By November 1822, the British reading public had already voraciously consumed both Walter Scott’s expensive novels and Rudolf Ackermann’s exquisite lithographs. The next decade, referred to by some scholars as dormant and unproductive, is in fact bursting with Forget Me Nots, Friendship’s Offerings, Keepsakes, and Literary Souvenirs. By wrapping literature, poetry, and art into an alluring package, editors and publishers saturated the market with a new, popular, and best-selling genre, the literary annual. In Forget Me Not, Katherine D. Harris assesses the phenomenal rise of the annual and its origins in other English, German, and French literary forms as well as its social influence on women, its redefinition of the feminine, and its effects on late nineteenth- and early twentieth-century print culture. Harris adopts an interdisciplinary approach that uses textual and social contexts to explore a forum of subversive femininity, where warfare and the masculine hero were not celebrated.
Initially published in diminutive, decoratively bound volumes filled with engravings of popularly recognized artwork and “sentimental” poetry and prose, the annuals attracted a primarily middle-class female readership. The annuals were released each November, making them an ideal Christmas gift, lover’s present, or token of friendship. Selling more than 100,000 copies during each holiday season, the annuals were accused of causing an epidemic and inspiring an “unmasculine and unbawdy age” that lasted through 1860 and lingered in derivative forms until the early twentieth century in both the United States and Europe. The annual thrived in the 1820s and after despite—or perhaps because of—its “feminine” writing and beautiful form.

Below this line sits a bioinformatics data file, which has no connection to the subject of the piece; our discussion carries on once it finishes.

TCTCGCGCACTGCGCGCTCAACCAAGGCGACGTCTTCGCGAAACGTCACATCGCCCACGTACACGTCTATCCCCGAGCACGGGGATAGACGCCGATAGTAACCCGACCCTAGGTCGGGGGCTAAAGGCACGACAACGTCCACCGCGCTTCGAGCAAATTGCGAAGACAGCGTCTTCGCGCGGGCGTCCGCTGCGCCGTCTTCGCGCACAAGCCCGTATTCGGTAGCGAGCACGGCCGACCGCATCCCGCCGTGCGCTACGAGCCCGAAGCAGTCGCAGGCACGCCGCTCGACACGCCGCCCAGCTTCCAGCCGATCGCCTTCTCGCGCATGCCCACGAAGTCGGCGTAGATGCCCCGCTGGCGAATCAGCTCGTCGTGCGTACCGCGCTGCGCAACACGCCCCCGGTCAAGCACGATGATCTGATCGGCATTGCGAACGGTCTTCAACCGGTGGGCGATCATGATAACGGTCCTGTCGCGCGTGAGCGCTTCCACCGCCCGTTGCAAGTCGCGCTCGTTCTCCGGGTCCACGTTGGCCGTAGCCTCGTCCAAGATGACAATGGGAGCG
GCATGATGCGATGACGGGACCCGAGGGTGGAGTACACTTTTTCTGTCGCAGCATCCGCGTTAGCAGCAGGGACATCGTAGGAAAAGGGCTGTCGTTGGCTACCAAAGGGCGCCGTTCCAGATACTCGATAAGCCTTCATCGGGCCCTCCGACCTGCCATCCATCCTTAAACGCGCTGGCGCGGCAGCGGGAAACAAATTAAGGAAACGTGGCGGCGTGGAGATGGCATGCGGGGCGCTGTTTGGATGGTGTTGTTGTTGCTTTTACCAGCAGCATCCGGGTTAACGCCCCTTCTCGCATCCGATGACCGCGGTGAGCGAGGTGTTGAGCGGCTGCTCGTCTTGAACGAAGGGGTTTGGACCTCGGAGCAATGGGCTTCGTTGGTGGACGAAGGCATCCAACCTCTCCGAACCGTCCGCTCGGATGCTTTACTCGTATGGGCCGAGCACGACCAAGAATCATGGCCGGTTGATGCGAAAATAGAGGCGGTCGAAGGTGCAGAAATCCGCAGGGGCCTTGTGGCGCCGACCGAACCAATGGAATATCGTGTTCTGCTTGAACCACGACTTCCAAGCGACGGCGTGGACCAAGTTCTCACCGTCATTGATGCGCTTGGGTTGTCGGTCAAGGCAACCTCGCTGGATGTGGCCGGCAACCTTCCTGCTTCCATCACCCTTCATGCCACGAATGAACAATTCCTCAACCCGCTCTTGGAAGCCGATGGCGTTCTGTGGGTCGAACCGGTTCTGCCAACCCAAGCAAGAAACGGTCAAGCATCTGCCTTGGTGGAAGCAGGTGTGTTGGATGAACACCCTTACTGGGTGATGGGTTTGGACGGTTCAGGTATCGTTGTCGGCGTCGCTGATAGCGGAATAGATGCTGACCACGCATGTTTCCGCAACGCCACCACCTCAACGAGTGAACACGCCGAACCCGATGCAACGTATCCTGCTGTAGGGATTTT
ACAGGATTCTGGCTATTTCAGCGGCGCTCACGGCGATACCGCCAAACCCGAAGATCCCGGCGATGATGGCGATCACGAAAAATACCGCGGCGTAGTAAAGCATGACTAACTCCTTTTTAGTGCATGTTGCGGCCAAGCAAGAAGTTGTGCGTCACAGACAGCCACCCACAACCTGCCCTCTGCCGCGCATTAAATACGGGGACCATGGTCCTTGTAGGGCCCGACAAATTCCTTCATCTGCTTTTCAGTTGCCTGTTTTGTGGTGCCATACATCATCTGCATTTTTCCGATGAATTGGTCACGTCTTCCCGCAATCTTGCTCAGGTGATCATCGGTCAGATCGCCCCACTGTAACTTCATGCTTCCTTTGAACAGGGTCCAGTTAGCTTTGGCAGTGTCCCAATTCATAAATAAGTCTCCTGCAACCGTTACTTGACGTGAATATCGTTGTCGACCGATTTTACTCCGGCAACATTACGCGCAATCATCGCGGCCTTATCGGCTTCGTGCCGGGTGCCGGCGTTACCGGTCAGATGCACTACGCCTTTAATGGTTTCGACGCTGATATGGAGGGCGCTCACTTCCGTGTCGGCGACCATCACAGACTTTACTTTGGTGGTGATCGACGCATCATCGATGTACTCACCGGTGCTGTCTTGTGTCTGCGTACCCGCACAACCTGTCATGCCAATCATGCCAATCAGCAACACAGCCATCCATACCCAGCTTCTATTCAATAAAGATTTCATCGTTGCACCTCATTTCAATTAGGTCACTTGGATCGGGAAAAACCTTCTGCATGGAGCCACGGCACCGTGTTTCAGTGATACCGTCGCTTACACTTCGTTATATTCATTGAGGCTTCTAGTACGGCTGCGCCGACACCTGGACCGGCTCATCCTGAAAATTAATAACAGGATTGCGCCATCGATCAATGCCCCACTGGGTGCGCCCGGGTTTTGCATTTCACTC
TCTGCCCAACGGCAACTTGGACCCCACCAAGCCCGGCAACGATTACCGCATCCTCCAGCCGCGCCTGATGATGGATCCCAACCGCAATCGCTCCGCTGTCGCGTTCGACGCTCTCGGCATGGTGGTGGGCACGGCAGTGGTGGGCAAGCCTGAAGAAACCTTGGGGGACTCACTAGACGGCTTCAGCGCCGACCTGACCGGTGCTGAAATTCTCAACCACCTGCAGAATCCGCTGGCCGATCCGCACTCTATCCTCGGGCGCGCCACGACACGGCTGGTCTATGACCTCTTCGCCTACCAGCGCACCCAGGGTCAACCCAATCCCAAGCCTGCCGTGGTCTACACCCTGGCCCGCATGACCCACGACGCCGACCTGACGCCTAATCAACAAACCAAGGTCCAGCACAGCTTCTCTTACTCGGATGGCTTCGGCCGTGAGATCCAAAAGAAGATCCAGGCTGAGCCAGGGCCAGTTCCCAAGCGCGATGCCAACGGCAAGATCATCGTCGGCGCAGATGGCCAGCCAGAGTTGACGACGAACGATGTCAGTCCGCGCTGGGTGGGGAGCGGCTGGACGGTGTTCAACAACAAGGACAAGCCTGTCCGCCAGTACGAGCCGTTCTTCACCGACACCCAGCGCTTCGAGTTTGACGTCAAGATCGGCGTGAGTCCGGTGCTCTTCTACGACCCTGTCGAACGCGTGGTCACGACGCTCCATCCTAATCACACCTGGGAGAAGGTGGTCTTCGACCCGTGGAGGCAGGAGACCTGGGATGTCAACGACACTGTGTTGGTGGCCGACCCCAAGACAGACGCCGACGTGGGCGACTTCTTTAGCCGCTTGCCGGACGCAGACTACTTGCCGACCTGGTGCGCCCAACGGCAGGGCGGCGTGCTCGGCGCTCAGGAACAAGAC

About the Author
Katherine D. Harris an associate professor in the Department of English and Comparative Literature at San José State University, specializes in Romantic-era and nineteenth-century British literature, textual studies and history of the book, and digital humanities.
Table of Contents
List of Illustrations vii
Introduction: The Sociology of the Literary 1
1 British Ingenuity from German Invention The Legacy of Rudolph Ackermann 27
2 A Family History of Albums, Anthologies, Almanacs, and Emblems 61
3 The First Generation s Success Forget Me Not, Friendship's Offering, and The Literary Souvenir 113
4 Second-Generation Annuals A Ballroom Filled with Debutants and Com The Keepsake and The Comic Annual 147
5 The Artistic Influence of the Annual's Engraving "Copyists" 170
6 Accumulating Profits or Constructing Taste Editorial Control of the Literary Annuals 188
7 Feminizing the Textual Body Women and Their Literary Annuals in Nineteenth-Century Britain 226
Conclusion The Literary Annual's Evolution from Nineteenth-Century Gothic to Twentieth-Century Homage 261
Appendix A Chronological Index of British and American Literary Annual Titles 280
Appendix B Prominent Contributors to British Literary Annuals 286
Appendix C Editors and Publishers of British Literary Annuals, 1823-31 321
Appendix D Full Text of Nineteenth-Century Writings from Chapters 3 and 4 327